“Sure,” Indira countered. “But any doctor will tell you that too much isn’t good for you. One 3.5-ounce beef burger contains 22% of your daily saturated-fat allowance and 27% of your daily cholesterol.”
“We have pork, chicken, eggs, all natural, unprocessed—unlike your burgers. And at least one plant-based burger I know of contains 25% of the daily saturated-fat allowance.”
“Well, the other reason we see people moving to plant-based diets is environmental,” Indira replied. “There’s also the animal-rights argument, of course. But raising livestock accounts for a substantial amount of human-induced greenhouse gas emissions worldwide. Far more water is used to produce beef than to raise any other equivalent source of protein, and it takes a lot more energy to grow feed for the animals that people eat than it does to grow crops intended for direct human consumption. Then there’s the conversion of forested land to livestock pastures, which has been terrible for carbon capture and biodiversity.”
Jamie felt he had to interject again. “Look, we’re not going to take meat off our menu.”
“I know, I know,” Indira said quickly. “But by offering V-Burgers you’d at least be giving people a healthful, eco-friendly alternative.”
Jamie and Mila asked Indira a few questions about pricing, logistics, and exclusivity and then thanked her for the presentation. She said she’d send over a box of V-Burgers for them to sample.
Trend or Fad?
Jamie invited Protein Power Plates’ executive team to his Greenwich home for the V-Burger taste test. Mila and Olga grilled the patties while Jamie sat by the pool with Rebecca Abrams, the CFO, and Jin-Yi Zhou, the COO.
“It won’t taste anything like a real burger,” Jamie predicted.
After they had eaten the patties, opinions varied. Mila and Jin-Yi, an avid long-distance runner who had given up red meat a year earlier, thought the V-Burger did look and taste almost—but not exactly—like a traditional hamburger, especially encased in a bun and topped with cheese and condiments. Olga, a self-described “beef addict”; Rebecca, a CrossFitter; and Jamie disagreed: The patty tasted OK, but it wasn’t anything they’d choose to eat again.
Mila reminded the group that they needed to focus not on their personal preferences but on what would be good for business. Was this “meat” good enough to put on their menu? Would it delight some of their customers and maybe attract new ones?
“I’m just not sure,” Jin-Yi said. “We’ve always been about sourcing and serving the best meat-based meals.6 Sure, vegetarianism is on the rise, but the jury’s still out on whether customers, even the veggie crowd, will accept meat substitutes.”
“And would vegetarians even try our restaurants when meat is still on the menu?” Olga asked. “Plus, plant-based could be a fad.” She mentioned a couple of others: the egg-white omelet craze of the early 2000s and mason jar salads.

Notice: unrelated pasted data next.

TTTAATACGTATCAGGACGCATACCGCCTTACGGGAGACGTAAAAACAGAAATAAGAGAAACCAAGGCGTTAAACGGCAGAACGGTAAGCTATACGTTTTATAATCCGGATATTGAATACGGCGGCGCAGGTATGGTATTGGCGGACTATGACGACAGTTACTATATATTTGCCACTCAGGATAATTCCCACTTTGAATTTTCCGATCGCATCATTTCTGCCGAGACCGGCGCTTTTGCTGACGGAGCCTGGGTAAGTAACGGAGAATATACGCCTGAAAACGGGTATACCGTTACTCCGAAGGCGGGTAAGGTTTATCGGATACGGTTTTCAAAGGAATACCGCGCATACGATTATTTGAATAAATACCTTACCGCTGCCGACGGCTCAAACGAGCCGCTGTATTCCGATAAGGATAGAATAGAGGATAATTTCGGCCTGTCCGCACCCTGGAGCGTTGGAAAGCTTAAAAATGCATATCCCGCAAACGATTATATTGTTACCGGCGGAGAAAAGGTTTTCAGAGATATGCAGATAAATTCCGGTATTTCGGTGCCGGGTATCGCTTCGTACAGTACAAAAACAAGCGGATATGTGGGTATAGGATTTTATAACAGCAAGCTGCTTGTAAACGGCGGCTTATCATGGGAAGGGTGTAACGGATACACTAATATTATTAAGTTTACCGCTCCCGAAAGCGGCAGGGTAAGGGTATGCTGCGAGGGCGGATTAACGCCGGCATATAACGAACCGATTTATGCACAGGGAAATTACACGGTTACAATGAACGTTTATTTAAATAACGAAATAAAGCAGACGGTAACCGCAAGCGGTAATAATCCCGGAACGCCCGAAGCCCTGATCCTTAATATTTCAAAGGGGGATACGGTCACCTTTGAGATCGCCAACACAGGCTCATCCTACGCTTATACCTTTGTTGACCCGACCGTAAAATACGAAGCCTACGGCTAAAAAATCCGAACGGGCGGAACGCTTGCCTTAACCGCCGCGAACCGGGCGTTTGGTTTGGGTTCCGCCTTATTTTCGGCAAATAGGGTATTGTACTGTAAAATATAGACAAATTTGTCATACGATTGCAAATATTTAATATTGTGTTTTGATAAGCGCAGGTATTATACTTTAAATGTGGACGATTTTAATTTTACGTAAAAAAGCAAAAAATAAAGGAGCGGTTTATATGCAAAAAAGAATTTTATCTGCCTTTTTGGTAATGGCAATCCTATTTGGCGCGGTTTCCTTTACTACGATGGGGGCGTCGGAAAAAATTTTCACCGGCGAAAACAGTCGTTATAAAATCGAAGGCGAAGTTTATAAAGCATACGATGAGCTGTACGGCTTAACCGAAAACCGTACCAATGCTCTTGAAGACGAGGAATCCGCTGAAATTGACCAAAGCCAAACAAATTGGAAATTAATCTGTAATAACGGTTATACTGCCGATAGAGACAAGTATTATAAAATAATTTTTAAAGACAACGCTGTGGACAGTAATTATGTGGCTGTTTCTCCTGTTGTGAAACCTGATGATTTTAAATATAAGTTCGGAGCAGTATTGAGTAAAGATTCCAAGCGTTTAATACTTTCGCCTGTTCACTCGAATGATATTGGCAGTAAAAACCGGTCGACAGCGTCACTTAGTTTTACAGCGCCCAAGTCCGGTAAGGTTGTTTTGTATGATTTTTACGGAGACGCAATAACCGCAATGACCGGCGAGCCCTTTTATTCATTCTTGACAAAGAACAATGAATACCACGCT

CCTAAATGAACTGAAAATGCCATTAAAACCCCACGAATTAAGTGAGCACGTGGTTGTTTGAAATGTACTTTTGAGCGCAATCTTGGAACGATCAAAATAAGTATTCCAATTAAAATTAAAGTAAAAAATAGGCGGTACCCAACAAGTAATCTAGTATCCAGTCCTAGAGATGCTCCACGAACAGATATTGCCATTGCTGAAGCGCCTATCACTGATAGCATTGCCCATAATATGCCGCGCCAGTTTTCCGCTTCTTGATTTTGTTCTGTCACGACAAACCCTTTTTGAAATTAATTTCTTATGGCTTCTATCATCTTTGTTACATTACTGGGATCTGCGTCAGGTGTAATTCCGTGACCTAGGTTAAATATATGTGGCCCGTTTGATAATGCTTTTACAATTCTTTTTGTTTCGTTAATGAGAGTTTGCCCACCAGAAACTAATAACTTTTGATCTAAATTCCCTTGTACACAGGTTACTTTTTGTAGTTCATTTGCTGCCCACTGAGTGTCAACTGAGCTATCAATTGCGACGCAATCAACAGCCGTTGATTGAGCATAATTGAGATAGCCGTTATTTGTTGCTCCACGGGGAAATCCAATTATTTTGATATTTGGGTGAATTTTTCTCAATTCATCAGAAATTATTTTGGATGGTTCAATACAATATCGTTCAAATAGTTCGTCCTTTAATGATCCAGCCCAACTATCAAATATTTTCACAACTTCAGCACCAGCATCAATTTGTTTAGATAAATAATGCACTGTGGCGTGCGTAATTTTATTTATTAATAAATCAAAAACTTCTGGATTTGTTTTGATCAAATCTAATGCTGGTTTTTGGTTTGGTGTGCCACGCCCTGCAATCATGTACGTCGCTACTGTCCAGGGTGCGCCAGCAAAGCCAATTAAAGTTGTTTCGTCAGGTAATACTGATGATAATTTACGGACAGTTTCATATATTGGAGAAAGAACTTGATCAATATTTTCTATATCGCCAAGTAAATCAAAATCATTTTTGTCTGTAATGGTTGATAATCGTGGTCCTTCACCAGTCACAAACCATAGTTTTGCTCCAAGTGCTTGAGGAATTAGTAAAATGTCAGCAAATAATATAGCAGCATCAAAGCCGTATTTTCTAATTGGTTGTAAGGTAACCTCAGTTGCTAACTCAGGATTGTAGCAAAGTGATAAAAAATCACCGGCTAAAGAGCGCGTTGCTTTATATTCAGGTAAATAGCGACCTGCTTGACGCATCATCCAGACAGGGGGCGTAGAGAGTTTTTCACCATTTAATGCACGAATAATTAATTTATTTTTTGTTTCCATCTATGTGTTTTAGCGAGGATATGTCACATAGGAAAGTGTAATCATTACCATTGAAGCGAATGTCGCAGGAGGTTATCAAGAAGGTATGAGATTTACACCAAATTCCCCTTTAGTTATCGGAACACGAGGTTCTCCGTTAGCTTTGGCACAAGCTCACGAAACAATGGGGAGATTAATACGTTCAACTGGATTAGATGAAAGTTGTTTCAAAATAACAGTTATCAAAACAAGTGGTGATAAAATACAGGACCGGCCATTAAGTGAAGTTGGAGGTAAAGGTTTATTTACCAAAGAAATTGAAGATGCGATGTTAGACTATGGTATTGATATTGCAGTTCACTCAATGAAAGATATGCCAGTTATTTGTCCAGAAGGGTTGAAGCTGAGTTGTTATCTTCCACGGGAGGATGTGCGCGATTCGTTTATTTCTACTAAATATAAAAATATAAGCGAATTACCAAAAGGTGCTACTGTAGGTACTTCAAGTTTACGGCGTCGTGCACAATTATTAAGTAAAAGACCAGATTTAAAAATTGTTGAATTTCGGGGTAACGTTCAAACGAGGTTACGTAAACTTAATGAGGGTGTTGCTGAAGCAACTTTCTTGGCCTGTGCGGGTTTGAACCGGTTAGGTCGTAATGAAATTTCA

“More than 65% of our customers—current and probably future—are Millennials and Gen Zers,” Mila reminded them. “That demographic likes and will pay more for socially conscious products.”7
Rebecca nodded. “I like the idea of offering a wider choice. It could be a low-risk way to stay on trend and maybe win new customers. Could we put a V-Burger offering on our menu for a month and see what happens?”
“It’s not quite that easy,” Jin-Yi protested with a chuckle. “But I’ve talked to Indira, and I’m pretty sure we could do a trial if we wanted to. Olga, what do you think?”
“It would take me a few weeks to work out recipes,” the chef said. “But it’s doable.”
Jamie nodded. “OK, then. I still have reservations, but this seems like a good first step. If Indira agrees, let’s give V-Burger a try—one menu item, for a month, with some targeted marketing.”
Results from the experiment were decidedly mixed. For every 50 beef burgers sold, only one of Olga’s special-recipe V-Burgers was. The new item didn’t seem to have attracted many new customers. Those who had bought it gave it mostly positive reviews, but some were unimpressed. And a few tweeted complaints that Protein Power Plates had become too “woke.”
Indira’s executive assistant had sent Mila several emails asking whether she and Jamie wanted to sign a one-year contract to buy $500,000 worth of V-Burgers for their 30 restaurants. Several Protein Power Plates competitors had inquired about partnerships, but Indira was honoring her commitment to give them right of first refusal. Mila wanted to go ahead with a yearlong deal and ramp up marketing to see whether they could attract more new customers. Rebecca did too. Jin-Yi and Olga didn’t see enough uptake to justify the logistical hassles of engaging another small-scale supplier and reconfiguring all their kitchens to prevent cross-contamination. Jamie needed to break the tie.